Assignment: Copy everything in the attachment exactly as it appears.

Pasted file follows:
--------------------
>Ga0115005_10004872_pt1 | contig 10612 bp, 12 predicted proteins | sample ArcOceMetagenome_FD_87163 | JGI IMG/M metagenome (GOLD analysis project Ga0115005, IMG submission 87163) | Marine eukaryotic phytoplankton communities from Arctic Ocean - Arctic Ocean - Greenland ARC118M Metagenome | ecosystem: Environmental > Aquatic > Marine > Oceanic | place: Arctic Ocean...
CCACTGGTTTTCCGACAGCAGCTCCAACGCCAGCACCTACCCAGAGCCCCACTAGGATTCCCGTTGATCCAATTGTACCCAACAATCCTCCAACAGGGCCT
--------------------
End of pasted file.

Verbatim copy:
>Ga0115005_10004872_pt1 | contig 10612 bp, 12 predicted proteins | sample ArcOceMetagenome_FD_87163 | JGI IMG/M metagenome (GOLD analysis project Ga0115005, IMG submission 87163) | Marine eukaryotic phytoplankton communities from Arctic Ocean - Arctic Ocean - Greenland ARC118M Metagenome | ecosystem: Environmental > Aquatic > Marine > Oceanic | place: Arctic Ocean...
CCACTGGTTTTCCGACAGCAGCTCCAACGCCAGCACCTACCCAGAGCCCCACTAGGATTCCCGTTGATCCAATTGTACCCAACAATCCTCCAACAGGGCCT